The 18th-century religious movement called Methodism was founded by the Anglican priest John Wesley. As Methodist converts increased, the clergy of the Church of England often refused to administer them the sacraments. Wesley adamantly encouraged the Methodists to remain in the Anglican fold, but it was not meant to be. In 1795, Methodist leaders issued the Plan of Pacification which allowed their clergy to administer the sacraments to their own members. This marked the formal separation of Methodists from the Church of England. These events are recorded on the Bible Timeline with World History during that time.
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John Wesley, the founder of Methodism, was born in the town of Epworth in 1703. He was one of the nineteen children born to the former Nonconformist and Epworth rector Samuel Wesley by his wife Susanna Wesley (also called “the mother of Methodism” by the movement’s historians). His grandparents, however, were Puritan Nonconformists. The younger Wesley studied at the Charterhouse School, Christ Church, and Lincoln College, Oxford. His ordination as a deacon came in 1725 and became an ordained priest three years later.
In 1729, he returned to Oxford and discovered that his brother Charles and a few of their friends had formed a study and spiritual improvement group called the “Holy Club.” Members of the “Holy Club” (later labeled “Methodists”) met to pray and study the Greek New Testament. John joined them, and it was not long before he became the group’s leader.
Wesley traveled to North America in 1735 at the invitation of the Society for the Propagation of the Gospel. He was supposed to work as a missionary to the Native Americans in Georgia, but the time he spent in America ended in failure. However, this period in his life was not completely a waste of time. Before he returned to England in 1738, he had met a few Moravians whose beliefs and piety impressed him. He met a Moravian named Peter Boehler when he returned to London, and the two soon became friends. Boehler’s guidance and presence in Wesley’s life reinvigorated him. Another event that changed his life that year was a meeting in Aldersgate Street where he listened to a reading from Martin Luther’s commentary on the book of Romans.
After visiting a Moravian leader at Hernhut, he returned to London and started to preach on salvation through Jesus Christ. His enthusiasm ruffled the feathers of some Anglican clergymen who later barred him from preaching behind the pulpit. Far from deterred and with some encouragement from his friends, Wesley began organizing church societies in some cities and towns in England, Scotland, and Ireland. So began the religious movement called Methodism.
Life as a pioneer of a religious movement was not easy. The clerics of the Church of England viewed the Methodists with animosity. There were also a couple of instances when Wesley himself was attacked by mobs. Loyal to the core, he encouraged the Methodists to attend Anglican services and celebrate the Holy Communion with Anglican members. Anglican ministers, however, forbade Methodists from taking the Holy Communion with them. Methodist ministers began to hold the Lord’s Supper among themselves and their members–something Wesley himself discouraged. Despite these difficult experiences, he remained faithful to the Church of England and its teachings and encouraged the Methodists to do the same.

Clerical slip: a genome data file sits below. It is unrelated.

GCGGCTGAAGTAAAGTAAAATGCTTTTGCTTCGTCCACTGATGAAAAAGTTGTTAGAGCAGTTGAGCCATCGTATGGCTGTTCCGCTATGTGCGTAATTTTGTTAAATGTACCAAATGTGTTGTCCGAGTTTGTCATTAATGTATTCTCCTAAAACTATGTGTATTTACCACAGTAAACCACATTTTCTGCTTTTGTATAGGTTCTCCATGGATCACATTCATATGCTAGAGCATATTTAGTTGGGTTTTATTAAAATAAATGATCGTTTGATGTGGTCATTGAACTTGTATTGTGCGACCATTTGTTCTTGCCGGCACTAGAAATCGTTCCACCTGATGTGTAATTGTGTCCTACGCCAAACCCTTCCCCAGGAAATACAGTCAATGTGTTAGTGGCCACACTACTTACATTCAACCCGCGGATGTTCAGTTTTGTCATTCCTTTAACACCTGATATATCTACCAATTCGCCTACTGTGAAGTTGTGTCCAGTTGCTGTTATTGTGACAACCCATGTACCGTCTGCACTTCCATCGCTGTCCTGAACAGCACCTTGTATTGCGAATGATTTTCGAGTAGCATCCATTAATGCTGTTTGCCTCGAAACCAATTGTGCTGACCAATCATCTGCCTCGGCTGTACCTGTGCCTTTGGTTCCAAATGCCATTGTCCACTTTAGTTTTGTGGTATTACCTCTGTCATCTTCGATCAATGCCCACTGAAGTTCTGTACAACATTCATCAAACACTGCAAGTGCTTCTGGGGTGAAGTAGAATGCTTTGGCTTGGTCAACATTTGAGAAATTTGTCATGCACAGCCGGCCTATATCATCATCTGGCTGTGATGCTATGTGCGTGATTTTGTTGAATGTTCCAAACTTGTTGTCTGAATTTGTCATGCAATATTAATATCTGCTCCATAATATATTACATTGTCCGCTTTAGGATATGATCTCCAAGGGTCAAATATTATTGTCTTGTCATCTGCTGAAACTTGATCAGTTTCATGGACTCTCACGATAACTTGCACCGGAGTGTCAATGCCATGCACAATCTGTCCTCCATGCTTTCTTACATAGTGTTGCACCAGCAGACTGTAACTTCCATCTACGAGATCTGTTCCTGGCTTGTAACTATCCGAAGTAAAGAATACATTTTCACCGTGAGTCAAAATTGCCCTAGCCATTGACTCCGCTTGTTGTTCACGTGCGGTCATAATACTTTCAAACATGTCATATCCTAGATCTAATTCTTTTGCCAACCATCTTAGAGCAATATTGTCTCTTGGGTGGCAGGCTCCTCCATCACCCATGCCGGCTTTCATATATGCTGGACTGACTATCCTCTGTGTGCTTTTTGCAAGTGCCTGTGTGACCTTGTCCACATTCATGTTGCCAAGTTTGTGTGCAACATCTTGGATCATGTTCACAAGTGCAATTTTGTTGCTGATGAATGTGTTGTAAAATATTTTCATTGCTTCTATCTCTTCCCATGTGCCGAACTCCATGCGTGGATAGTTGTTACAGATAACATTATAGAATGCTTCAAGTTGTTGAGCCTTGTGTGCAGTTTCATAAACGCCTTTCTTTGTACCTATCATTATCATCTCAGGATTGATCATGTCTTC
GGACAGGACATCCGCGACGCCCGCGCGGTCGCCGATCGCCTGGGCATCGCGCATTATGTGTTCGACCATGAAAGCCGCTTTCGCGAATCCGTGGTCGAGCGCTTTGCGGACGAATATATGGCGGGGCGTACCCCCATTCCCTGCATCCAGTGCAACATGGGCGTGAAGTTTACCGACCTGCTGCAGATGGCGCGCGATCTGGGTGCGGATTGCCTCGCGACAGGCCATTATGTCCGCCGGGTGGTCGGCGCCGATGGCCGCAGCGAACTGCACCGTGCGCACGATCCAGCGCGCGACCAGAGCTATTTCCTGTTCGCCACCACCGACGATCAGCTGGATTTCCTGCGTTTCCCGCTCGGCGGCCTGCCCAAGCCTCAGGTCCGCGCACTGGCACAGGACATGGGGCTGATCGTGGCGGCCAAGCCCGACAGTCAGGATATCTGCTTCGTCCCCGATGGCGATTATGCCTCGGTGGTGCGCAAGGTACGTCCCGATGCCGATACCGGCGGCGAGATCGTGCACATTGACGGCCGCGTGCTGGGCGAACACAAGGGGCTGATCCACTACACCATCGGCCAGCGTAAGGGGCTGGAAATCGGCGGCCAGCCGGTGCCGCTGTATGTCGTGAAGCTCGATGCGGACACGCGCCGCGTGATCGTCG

Independence from the Church of England
The separation between the Methodists and the Church of England became inevitable as the years passed. By the 1770s, the movement had grown to a point that there were more than a hundred Methodists preachers working in Britain and the North American colonies. The newly created United States of America, however, had a shortage of Methodist ministers. Wesley responded by bypassing the authority of the Anglican bishops and ordaining ministers with authority to dispense the Communion.
Until his death in 1791, Wesley continued to encourage the Methodists to maintain a connection with the Church of England. The rift between the two denominations only widened as the years passed. The issue regarding the dispensation of the sacraments continued to be a bone of contention between the Anglicans and the Methodists (and even among the Methodists themselves). Some members wanted to submit to the Church of England with regards to the sacraments issue, while others advocated total separation. This issue was repeatedly addressed in annual conferences starting in 1791, but no concession could be reached for another four years.
Finally, in the 1795 conference, the Methodist leaders decided to allow the administration of sacraments if the majority of church officials consented. The 1795 Plan of Pacification marked the total separation of the Methodists from the Church of England.
Picture by: [Public domain], via Wikimedia Commons
Boswell, John W. A Short History of Methodism. Nashville: The M.E. Church, South, 1903.
Skevington Wood, Arthur. The New International Dictionary of the Christian Church. Edited by J. D. Douglas and Earle E. Cairns. Grand Rapids, MI: Zondervan Publishing House, 1996.
Telford, John. Popular History of Methodism. London: Charles H. Kelly, 1900.
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